The Discretionary Authority On Childhood Arrival Policy (Daca) Research Paper Samples
The purpose of this policy is to set guidelines on following a deferred action not deport illegal immigrants who arrived in the United States when they were still children. The purpose of creating this policy is to protect the illegal immigrants’ deportation after having complied with the minimum requirements provided by law. It is important to address this problem to avoid the deportation of illegal immigrants who have been living the U.S. and possess all the qualifications that will justify their stay in the country. The policy also ensures public safety, border security and to strengthen the integrity of the U.S. immigration system (Department of Homeland Security, 2013).
Historical Background of the Study
For the past years, the Department of Homeland Security has been the agency tasked by the U.S. government to transform the immigration enforcement system that will promote the integrity of the immigration system and ensure that public safety and border security will be upheld. The DHS is responsible to remove persons who live in the U.S and poses to cause danger and risks to national security and public safety. These individuals include those who had been convicted of violent crimes and those who had been identified as criminal offenders, felons, and repeat offenders (Department of Homeland Security, 2013). It shall be the duty of the DHS to exercise prosecutorial discretion to enforce the law, but to see to it that the priority cases involving persons who entered the U.S. territory when there were still children and has met the key guidelines set forth by law.
The key stakeholders will include those persons who have shown that they were able to substantially met or complied with the guidelines set forth by this policy. They are allowed to file their application to request for consideration of deferred action for childhood arrivals within a two-year period. It is also the discretion of DHS to renew the request, provided that the individual concerned is eligible to obtain employment authorization (Department of Homeland Security, 2013). The policy networks will include the elected officials, concerned citizen groups, and other special interest groups.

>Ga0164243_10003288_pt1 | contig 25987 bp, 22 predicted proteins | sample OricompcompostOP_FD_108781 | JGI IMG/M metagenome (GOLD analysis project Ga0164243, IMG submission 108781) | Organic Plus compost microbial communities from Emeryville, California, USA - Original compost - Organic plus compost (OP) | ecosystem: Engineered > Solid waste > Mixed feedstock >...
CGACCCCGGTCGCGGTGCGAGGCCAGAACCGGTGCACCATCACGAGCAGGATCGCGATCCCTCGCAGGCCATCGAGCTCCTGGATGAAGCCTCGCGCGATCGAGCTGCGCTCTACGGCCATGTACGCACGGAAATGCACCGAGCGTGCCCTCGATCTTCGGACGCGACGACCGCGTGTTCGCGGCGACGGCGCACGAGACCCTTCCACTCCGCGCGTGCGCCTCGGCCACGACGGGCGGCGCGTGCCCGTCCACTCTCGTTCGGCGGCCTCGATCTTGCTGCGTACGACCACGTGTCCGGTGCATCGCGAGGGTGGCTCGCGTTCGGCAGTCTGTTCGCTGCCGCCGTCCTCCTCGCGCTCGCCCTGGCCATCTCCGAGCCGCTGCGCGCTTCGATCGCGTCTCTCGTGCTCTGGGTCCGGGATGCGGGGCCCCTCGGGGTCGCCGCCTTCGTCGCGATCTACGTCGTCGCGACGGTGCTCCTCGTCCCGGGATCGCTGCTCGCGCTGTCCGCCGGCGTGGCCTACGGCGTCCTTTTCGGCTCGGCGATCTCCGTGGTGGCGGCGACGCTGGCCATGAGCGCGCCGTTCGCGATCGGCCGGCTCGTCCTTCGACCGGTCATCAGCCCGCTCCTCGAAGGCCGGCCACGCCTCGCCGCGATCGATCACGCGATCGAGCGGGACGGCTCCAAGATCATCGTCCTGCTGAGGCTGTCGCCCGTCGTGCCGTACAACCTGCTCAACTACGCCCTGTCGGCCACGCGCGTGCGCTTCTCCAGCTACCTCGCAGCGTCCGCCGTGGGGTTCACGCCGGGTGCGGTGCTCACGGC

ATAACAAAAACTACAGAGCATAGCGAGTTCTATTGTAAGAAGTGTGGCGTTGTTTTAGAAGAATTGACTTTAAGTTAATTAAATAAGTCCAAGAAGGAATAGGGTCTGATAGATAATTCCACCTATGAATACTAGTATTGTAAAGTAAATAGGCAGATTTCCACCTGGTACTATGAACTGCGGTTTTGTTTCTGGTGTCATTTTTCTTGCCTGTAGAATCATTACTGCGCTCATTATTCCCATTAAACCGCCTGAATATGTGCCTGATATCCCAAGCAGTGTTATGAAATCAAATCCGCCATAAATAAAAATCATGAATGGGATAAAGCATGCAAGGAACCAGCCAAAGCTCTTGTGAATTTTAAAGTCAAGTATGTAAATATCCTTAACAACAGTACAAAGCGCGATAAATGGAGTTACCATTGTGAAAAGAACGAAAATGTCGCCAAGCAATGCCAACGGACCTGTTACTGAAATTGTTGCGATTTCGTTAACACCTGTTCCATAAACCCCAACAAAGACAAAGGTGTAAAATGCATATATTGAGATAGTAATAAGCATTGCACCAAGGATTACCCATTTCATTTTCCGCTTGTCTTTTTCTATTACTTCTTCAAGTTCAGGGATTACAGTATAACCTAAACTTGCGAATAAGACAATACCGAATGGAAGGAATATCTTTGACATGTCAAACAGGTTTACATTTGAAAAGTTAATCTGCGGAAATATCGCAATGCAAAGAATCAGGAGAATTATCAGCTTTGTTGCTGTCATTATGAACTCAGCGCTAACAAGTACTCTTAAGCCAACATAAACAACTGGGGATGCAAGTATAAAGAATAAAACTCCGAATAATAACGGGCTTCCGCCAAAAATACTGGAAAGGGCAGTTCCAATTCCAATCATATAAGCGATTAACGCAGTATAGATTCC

According to Garcia (2014, p.110) the current immigration law has divided noncitizens into three major categories namely: 1.) lawful permanent residents (LPRs); 2.) non-immigrants; and 3.) undocumented noncitizens. The LPRs are those who have legal permits that allowed them to remain in the United States permanently (Garcia, 2014). On the other hand, the non-immigrants are those who had been given temporary permission to stay in the U.S. The non-immigrants shall include non-citizens who are currently living in America as “temporary workers, students, foreign diplomats, tourists, and business travelers (Garcia, 2014). Finally, the undocumented non-citizens are those were not given the permission to stay in the U.S. because they entered illegally or they are holding expired permits.Identification of Policy Alternatives
This problem has already been addressed by the DHS, but there are still improvements that can be done to expand the policy to make it more beneficial to the key stake holders and policy networks.
According to Triche (2013, p.20), it was on June 15, 2012 when President Obama publicly made a historic announcement that will benefit undocumented students and recent graduates. Obama created a program called the “Deferred Action for Childhood Arrivals” or “DACA” which will require the processing of application forms to be submitted to the U.S. Citizenship and Immigration Services (USCIS). The program requires mandatory requirements for the applicants before they become eligible to formally request a reprieve from deportation (Triche, 2013). The request will be granted provided that the application is accompanied by employment authorization and pictures for identification. The program will benefit majority of the students as long as they meet the set criteria. Reports show that from the time that the program commenced on Aug. 15, 2012 until March 14, 2013, USCIS received about 469,530 applications and process about 3,261 applications daily (Triche, 2013).
The current guidelines set forth under the law include the following requirements:
The requesting party may ask for consideration of deferred action for childhood arrivals if he or she was below 31 years of age as of 15 June 2012;